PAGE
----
Things To Consider When Acting As An Estate Trustee During Litigation
In Alberta, the estate trustee is known as the personal representative. Under the Estate Administration Act, the court may appoint a personal reprentative either before or after estate litigation has commenced, whether the litigation regards the validity of the will, an application for a grant, or an application to revoke a grant. The personal representative appointed by the court in such a case will be subject to directions by the court, and lack the power to distribute the estate - but otherwise they will have all the powers of a personal representative appointed in a will.
If you have been named as a personal representative, either in a will or by a court, our estate litigation lawyers may help ensure that you are aware of the most important things to consider when acting as an estate trustee during litigation.
Duties of an Estate Trustee
The core tasks of the personal representative are:
- - the identification of the assets and liabilities of the estate
- - the administration and management of the estate
- - the payment of debts and obligations
- - the distribution of the estate, and accounting for its administration
If estate litigation is pending, the personal representative is still responsible for all of the core tasks, except for the distribution of the estate. Distribution will be delayed until after the litigation is resolved. The Court may issue specific directions to the personal representative requiring them to perform additional tasks, such as tracing an allegedly missing asset, or providing information relevant to the litigation.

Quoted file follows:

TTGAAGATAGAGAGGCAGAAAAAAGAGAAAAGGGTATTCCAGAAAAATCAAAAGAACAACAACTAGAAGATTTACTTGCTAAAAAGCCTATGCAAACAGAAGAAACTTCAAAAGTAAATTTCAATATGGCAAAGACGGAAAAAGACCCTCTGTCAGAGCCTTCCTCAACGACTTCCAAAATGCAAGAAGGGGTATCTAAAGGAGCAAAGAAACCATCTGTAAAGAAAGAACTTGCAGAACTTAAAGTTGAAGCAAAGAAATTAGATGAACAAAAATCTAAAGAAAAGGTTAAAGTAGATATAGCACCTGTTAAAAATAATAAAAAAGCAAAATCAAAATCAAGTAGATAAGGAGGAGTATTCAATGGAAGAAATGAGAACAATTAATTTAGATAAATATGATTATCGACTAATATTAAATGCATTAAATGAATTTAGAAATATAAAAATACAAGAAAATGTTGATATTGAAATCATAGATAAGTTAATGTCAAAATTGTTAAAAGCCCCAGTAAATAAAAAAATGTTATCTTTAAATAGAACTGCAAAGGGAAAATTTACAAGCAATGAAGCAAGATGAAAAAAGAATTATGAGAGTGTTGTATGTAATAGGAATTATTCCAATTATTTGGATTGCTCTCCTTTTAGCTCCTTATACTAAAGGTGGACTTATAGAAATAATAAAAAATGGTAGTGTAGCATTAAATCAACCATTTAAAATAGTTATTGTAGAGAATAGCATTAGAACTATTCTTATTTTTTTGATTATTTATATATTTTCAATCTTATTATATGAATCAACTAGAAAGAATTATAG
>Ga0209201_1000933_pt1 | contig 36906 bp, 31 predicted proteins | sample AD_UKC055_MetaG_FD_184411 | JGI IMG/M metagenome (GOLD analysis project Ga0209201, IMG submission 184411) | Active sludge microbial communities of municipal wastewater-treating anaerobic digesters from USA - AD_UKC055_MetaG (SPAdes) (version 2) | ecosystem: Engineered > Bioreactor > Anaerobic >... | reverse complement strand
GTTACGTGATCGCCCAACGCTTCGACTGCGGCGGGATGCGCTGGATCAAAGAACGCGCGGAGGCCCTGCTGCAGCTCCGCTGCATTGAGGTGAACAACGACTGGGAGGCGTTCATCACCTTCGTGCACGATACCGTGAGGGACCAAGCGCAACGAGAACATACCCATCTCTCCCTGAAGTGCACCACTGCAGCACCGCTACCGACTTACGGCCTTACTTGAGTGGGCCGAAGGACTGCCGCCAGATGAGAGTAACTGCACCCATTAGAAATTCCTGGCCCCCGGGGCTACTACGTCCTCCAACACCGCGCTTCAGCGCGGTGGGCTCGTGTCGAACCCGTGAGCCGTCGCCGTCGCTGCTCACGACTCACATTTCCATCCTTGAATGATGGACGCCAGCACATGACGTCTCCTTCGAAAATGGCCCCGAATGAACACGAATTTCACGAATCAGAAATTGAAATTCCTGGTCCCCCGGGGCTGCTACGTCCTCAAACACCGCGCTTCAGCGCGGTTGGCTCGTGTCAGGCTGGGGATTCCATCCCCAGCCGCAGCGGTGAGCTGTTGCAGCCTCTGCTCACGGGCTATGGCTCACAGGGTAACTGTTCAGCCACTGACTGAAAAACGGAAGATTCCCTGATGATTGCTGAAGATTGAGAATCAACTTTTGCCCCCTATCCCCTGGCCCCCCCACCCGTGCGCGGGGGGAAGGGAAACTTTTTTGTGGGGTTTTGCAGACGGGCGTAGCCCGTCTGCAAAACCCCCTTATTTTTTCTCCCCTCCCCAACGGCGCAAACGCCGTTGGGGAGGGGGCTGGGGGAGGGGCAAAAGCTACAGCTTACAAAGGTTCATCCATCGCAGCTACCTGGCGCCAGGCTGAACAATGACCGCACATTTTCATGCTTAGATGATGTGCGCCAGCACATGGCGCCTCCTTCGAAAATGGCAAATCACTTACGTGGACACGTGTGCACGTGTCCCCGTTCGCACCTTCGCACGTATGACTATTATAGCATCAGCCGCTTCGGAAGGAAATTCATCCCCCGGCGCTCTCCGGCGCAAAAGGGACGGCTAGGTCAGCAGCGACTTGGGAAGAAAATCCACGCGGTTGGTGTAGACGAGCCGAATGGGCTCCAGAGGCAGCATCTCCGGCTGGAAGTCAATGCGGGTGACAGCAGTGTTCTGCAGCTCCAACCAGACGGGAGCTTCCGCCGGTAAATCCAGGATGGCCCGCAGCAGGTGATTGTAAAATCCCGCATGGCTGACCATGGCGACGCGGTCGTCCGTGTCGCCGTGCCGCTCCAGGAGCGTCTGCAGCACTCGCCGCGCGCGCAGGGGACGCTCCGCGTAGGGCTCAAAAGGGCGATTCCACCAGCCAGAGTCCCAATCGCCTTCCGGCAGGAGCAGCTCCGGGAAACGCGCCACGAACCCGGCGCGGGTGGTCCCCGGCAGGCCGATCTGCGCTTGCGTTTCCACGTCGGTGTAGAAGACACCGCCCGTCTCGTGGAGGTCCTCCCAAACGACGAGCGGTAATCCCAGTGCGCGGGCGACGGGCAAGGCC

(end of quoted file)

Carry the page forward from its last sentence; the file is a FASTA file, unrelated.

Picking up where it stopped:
When Does Estate Litigation Occur?
Estate litigation can occur for several different reasons. The deceased may have been involved in litigation before their death, in which case the personal representative may be required, or may have the option to, continue the litigation on behalf of the estate.
Someone may contest the validity of the will, or otherwise challenge the administration and management of the estate. Disputes can also arise with respect to the compensation to be paid to the personal representative, or with respect to the accounts prepared by the personal representative in relation to the administration of the estate.
When Will You Be Responsible for Costs of Estate Litigation?
In the past, it was common for the legal costs associated with estate litigation to be paid out of the estate. This, of course, diminishes the value of the estate available for distribution to the beneficiaries. As a result, the modern rule with respect to costs of estate litigation is that they are treated in a similar fashion to costs in other civil litigation: the successful party is entitled to recover costs from the unsuccessful party.
When the position taken by the estate's executor, or personal representative, is unsuccessful at trial, a personal representative who has conducted themselves "reasonably" should not be required to pay costs in their personal capacity. However, if a court finds that a personal representative has taken unreasonable steps during the litigation, they may be found personally responsible for paying the successful party's legal costs.
Contact Our Edmonton Estate Litigation Lawyers Today for a Consultation
The circumstances of each individual case are unique. For a consultation tailored to your case, contact us today and speak with our Edmonton estate litigation lawyers. Our team is available to address your questions and offer information on things to consider when acting as an estate trustee during litigation, and more.
*Please be advised that this article does not constitute legal advice. For legal advice, please consult with a lawyer.